Cory, you are dealing with a problem that is not as uncommon as you might imagine. Your parents are divorced and there are apparently some power struggles and important differences between the two of them. While these differences don't concern your sexuality directly, your being gay is the sort of issue which might become the center of a heated debate between your mom and dad. I think your mom is looking to avoid any further problems or arguments with your dad, based on what you said in your e-mail. While no one can blame her for wanting to avoid a stressful situation, it is not fair that she is preventing you from being truthful with you dad and that she will not allow you to come out to him when this is something that is important to you. You have been very brave to come out at your age and that choice should be respected by your mother, even if she does not completely agree with your decision in coming out.
I would suggest talking to your mother once again about this matter. Tell her that it is important to you that both of your parents are aware of your sexuality and that you want to talk to your dad about these things, whether his reaction is positive or negative. Perhaps your mother has some valid reasons for not wanting you to discuss your sexuality with your dad and if she offers you such reasons, please listen to her and respect her wishes alongside your own. I would imagine that your mom -- like most mothers -- really has your best interest in mind but her actions may strain your relationship with your father. Coming out to your dad may also put a strain on your relationship with him, but it is far better that you make the decision about coming out than having your mom or anyone else make that choice for you. At the same time, don't ignore your mom's advice because she may have some really logical reasons for telling you what she is about all of this.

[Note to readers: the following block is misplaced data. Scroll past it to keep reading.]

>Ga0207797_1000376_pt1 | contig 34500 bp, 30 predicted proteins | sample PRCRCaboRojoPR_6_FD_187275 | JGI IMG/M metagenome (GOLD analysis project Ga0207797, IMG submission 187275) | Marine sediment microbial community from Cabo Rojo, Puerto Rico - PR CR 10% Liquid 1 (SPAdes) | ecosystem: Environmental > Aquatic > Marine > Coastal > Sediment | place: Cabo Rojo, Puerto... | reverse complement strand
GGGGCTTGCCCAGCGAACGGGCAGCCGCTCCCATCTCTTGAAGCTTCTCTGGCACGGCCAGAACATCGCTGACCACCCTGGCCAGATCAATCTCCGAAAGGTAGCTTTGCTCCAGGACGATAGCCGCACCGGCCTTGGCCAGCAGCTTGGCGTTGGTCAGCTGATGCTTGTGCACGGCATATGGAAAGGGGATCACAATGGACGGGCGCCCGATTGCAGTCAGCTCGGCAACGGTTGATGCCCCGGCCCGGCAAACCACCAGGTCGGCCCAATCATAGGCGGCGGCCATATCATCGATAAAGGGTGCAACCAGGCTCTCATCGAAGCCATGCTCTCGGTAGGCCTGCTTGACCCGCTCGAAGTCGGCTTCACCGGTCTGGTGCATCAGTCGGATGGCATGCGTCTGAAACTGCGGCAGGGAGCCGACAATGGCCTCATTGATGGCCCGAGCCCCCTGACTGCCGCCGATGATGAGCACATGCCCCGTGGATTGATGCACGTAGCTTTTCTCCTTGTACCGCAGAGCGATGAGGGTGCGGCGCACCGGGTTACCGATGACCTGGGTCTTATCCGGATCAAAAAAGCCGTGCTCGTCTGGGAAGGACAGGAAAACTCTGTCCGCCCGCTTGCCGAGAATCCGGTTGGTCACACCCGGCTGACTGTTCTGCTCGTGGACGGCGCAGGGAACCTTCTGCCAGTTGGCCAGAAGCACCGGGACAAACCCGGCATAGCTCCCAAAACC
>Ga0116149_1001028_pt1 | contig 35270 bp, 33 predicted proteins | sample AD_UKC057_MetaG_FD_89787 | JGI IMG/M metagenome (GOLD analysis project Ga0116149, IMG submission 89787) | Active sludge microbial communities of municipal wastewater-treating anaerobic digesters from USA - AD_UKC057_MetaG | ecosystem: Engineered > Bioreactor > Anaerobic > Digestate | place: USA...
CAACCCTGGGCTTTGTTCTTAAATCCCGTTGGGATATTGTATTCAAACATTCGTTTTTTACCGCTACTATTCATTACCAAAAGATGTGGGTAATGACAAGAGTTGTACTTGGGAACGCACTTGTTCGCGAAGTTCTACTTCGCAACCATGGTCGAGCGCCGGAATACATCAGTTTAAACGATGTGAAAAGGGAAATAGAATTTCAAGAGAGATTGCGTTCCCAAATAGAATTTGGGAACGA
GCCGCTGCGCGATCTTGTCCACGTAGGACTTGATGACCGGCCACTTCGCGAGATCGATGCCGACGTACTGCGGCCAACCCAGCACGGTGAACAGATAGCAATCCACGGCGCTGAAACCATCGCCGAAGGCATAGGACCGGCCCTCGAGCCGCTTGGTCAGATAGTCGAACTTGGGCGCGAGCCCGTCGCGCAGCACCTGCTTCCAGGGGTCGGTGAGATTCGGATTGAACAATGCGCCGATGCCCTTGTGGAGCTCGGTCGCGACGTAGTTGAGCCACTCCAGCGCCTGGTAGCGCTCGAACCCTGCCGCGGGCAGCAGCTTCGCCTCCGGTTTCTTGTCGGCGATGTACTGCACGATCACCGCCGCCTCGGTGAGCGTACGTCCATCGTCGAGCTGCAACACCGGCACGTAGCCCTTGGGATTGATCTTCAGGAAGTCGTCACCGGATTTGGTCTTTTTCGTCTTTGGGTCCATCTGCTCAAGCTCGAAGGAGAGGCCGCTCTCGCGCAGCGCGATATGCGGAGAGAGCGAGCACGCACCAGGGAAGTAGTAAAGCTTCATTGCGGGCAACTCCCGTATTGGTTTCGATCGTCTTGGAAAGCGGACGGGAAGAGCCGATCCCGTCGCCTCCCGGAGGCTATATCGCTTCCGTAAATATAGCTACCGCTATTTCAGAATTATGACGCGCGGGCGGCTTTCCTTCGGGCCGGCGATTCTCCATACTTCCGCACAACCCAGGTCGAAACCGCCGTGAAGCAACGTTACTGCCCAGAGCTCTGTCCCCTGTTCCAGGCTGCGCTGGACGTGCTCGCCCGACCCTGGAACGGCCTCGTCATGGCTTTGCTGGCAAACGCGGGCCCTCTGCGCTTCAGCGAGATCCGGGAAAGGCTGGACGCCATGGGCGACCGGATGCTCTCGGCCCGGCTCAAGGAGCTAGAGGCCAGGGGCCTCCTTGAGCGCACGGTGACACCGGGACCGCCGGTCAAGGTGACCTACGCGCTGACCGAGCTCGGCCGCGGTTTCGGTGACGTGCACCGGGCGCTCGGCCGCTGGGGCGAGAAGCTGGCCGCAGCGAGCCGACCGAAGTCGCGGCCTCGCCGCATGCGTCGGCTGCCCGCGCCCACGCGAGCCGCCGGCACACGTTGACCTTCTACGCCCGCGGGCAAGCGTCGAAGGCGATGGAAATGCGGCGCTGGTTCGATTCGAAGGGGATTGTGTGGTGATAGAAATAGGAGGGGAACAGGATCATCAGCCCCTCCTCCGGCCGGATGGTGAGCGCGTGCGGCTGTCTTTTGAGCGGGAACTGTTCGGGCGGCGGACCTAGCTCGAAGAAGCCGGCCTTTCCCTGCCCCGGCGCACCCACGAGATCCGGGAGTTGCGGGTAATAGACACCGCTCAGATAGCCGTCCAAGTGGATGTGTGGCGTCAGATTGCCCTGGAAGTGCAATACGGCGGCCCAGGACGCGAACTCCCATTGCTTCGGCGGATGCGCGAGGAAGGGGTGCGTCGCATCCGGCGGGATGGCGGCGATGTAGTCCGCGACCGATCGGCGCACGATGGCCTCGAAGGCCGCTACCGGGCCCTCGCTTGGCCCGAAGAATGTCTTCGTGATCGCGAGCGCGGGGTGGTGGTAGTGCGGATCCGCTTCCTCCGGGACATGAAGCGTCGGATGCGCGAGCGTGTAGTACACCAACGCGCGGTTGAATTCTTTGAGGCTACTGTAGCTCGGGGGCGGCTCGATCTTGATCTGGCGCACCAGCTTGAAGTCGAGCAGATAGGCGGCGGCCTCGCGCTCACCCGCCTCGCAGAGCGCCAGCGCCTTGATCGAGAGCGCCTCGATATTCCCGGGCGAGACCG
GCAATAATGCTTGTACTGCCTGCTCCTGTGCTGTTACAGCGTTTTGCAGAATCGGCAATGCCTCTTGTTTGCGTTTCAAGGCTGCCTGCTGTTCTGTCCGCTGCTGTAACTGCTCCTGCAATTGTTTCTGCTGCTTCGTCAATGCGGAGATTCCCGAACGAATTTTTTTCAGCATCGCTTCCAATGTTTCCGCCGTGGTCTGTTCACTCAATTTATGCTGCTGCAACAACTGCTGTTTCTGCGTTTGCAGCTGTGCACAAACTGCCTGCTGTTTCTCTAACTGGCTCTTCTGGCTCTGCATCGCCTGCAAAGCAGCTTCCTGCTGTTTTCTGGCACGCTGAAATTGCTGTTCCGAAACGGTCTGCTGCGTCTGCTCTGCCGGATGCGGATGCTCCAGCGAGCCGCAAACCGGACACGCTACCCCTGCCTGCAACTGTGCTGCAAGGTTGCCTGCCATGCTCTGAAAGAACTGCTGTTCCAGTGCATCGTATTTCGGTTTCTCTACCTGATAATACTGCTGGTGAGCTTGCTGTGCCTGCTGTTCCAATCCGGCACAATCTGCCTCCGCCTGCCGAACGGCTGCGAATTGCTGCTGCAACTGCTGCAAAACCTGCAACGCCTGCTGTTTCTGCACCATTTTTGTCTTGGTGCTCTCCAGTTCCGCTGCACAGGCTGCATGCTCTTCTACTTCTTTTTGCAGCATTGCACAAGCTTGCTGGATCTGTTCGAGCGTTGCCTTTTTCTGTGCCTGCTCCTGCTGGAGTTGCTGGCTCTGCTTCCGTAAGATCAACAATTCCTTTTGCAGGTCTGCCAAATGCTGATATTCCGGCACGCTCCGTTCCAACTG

Dear Dr. Fordham:
My name is Alica and I am a sixteen year-old girl who is in a relationship with a boy and another with a girl. Both these people know each other but they're clueless that I am seeing them both now. But I am afraid they could find out or something because most of my friends know I'm seeing the boy but not many know about the girl. What should I do? I like them both and don't want to lose one of them or hurt anyone.
Alica, the real problem you have here is not so much a gay topic as it is a matter of you dating two people at the same time and not being entirely truthful with either of them, from what you have said in your e-mail. I would look at this situation the same way whether it was two boys whom you were dating or the actual situation of a boy plus a girl. The bottom line is that you have elected to date two people and have lead them to believe (maybe not intentionally, but still) that you are only dating one person. You are very right in thinking that either of these romantic interests may be "hurt" if he or she finds out about the other person second-hand, so the best thing to do here would be to break the news to each of them privately and honestly. I know that may be tough to do, but I see no other choice if you plan to be truthful with these people while also avoiding the possible problem of someone finding out something behind your back. If neither of them mind you dating the other (unlikely, but possible) maybe you can continue both relationships at some level but in any case, telling the truth and being forthright in this case is the best option.
Either Kate or myself will be back next month for the June edition of this column, so keep sending in your questions and comments because we do like to get them and read them. And as always, keep things safe but fun in your lives.